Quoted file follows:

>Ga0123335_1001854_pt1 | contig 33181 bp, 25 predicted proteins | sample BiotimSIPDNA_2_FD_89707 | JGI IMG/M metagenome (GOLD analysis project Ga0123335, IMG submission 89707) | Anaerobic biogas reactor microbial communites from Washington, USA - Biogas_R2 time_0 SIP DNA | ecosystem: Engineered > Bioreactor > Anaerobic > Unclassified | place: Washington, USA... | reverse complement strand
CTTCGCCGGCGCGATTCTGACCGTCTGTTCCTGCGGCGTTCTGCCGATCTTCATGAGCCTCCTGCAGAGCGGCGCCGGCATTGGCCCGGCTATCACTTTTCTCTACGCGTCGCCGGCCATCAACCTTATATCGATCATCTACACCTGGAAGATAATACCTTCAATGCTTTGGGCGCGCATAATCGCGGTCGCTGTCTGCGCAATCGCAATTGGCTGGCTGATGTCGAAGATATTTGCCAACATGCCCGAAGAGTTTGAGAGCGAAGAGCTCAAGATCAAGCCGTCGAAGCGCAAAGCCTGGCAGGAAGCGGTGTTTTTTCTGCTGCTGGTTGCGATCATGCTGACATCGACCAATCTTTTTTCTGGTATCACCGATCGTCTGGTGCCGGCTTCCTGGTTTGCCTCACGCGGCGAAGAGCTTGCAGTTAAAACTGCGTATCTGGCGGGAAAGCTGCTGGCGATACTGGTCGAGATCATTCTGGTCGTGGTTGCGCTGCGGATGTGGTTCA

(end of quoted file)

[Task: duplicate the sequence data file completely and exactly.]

>Ga0123335_1001854_pt1 | contig 33181 bp, 25 predicted proteins | sample BiotimSIPDNA_2_FD_89707 | JGI IMG/M metagenome (GOLD analysis project Ga0123335, IMG submission 89707) | Anaerobic biogas reactor microbial communites from Washington, USA - Biogas_R2 time_0 SIP DNA | ecosystem: Engineered > Bioreactor > Anaerobic > Unclassified | place: Washington, USA... | reverse complement strand
CTTCGCCGGCGCGATTCTGACCGTCTGTTCCTGCGGCGTTCTGCCGATCTTCATGAGCCTCCTGCAGAGCGGCGCCGGCATTGGCCCGGCTATCACTTTTCTCTACGCGTCGCCGGCCATCAACCTTATATCGATCATCTACACCTGGAAGATAATACCTTCAATGCTTTGGGCGCGCATAATCGCGGTCGCTGTCTGCGCAATCGCAATTGGCTGGCTGATGTCGAAGATATTTGCCAACATGCCCGAAGAGTTTGAGAGCGAAGAGCTCAAGATCAAGCCGTCGAAGCGCAAAGCCTGGCAGGAAGCGGTGTTTTTTCTGCTGCTGGTTGCGATCATGCTGACATCGACCAATCTTTTTTCTGGTATCACCGATCGTCTGGTGCCGGCTTCCTGGTTTGCCTCACGCGGCGAAGAGCTTGCAGTTAAAACTGCGTATCTGGCGGGAAAGCTGCTGGCGATACTGGTCGAGATCATTCTGGTCGTGGTTGCGCTGCGGATGTGGTTCA